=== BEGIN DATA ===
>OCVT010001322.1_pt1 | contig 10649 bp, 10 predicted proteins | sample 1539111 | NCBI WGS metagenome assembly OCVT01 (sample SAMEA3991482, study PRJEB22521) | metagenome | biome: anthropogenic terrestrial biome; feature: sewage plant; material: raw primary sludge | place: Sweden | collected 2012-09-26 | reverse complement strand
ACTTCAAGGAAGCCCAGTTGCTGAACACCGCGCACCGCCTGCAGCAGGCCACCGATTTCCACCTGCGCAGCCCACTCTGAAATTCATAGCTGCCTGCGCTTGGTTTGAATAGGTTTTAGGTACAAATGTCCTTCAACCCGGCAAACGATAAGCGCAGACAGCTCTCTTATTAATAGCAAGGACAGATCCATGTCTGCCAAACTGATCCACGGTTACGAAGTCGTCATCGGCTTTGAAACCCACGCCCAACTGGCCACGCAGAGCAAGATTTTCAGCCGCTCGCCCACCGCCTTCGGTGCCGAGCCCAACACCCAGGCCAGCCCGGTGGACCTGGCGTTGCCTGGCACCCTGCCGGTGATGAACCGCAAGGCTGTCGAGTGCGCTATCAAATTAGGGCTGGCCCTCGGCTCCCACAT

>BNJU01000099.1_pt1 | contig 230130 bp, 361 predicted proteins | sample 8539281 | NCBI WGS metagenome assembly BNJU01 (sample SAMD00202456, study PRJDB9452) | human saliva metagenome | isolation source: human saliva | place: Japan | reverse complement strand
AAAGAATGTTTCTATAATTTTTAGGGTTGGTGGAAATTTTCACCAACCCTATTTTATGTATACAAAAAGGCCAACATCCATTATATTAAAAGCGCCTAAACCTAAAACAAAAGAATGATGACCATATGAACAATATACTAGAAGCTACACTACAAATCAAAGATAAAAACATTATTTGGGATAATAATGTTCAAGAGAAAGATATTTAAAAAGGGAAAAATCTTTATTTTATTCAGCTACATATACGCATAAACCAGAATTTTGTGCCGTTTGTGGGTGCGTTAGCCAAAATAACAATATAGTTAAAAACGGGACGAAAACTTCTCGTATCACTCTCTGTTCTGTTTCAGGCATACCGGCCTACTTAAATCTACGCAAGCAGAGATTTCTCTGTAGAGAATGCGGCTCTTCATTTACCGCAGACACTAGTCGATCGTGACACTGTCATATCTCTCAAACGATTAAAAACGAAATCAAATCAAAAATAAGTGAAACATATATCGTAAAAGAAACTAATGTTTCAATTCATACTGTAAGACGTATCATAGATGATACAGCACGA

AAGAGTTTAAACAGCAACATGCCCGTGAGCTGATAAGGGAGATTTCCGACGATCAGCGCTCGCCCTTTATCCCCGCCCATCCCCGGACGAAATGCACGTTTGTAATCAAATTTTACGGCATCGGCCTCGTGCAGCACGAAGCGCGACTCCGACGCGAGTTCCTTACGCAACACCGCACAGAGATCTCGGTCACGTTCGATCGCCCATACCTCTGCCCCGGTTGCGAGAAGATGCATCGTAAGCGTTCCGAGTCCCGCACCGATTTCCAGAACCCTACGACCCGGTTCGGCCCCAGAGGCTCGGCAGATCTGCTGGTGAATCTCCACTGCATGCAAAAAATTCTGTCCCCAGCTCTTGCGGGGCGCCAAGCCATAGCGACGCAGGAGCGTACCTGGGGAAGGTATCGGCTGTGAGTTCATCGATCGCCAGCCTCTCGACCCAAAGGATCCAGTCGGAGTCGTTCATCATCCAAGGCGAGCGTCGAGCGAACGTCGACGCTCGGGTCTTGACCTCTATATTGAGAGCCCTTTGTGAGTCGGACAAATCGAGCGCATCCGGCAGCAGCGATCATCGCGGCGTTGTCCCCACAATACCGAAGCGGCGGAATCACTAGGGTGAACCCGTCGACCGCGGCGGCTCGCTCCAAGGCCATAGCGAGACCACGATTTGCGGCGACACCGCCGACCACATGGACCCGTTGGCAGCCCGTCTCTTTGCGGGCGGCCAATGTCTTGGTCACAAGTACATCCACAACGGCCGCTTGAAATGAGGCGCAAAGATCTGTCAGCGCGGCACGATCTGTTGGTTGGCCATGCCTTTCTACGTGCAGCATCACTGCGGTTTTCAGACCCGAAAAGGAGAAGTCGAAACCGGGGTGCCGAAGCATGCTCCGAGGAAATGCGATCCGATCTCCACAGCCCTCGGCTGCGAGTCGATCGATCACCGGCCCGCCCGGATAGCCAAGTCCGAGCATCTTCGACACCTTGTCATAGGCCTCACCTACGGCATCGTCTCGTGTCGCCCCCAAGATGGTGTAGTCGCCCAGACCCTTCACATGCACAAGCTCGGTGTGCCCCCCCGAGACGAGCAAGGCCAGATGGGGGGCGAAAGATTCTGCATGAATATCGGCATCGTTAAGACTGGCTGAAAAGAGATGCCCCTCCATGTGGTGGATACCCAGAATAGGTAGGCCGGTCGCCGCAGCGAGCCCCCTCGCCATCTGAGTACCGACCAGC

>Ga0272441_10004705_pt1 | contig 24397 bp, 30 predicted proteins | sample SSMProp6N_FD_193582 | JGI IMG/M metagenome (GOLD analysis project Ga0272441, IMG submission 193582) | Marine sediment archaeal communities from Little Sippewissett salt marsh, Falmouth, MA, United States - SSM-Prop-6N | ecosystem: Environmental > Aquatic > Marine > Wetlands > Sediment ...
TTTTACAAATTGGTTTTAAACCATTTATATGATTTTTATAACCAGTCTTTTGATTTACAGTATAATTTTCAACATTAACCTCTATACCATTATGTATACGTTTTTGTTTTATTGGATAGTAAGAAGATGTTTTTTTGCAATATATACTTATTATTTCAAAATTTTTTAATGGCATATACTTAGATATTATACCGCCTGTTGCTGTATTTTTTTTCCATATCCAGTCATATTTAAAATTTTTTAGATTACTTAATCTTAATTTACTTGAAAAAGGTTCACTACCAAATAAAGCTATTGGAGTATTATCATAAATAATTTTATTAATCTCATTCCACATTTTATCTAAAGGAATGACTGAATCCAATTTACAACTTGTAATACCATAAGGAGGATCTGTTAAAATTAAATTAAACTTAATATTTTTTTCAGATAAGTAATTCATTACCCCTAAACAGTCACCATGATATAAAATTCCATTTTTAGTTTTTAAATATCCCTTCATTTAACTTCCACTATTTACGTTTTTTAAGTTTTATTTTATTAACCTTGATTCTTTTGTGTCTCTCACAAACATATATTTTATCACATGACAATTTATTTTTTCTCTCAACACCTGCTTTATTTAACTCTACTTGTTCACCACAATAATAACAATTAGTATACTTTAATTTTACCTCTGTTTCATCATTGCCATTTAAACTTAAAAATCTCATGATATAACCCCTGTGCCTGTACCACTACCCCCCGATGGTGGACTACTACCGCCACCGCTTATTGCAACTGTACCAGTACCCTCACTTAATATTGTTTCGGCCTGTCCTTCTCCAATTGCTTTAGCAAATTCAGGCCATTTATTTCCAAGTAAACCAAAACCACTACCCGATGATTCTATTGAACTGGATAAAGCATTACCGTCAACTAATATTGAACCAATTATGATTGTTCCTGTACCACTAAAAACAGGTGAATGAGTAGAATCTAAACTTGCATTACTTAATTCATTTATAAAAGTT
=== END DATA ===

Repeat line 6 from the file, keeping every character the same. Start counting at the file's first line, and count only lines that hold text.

>Ga0272441_10004705_pt1 | contig 24397 bp, 30 predicted proteins | sample SSMProp6N_FD_193582 | JGI IMG/M metagenome (GOLD analysis project Ga0272441, IMG submission 193582) | Marine sediment archaeal communities from Little Sippewissett salt marsh, Falmouth, MA, United States - SSM-Prop-6N | ecosystem: Environmental > Aquatic > Marine > Wetlands > Sediment ...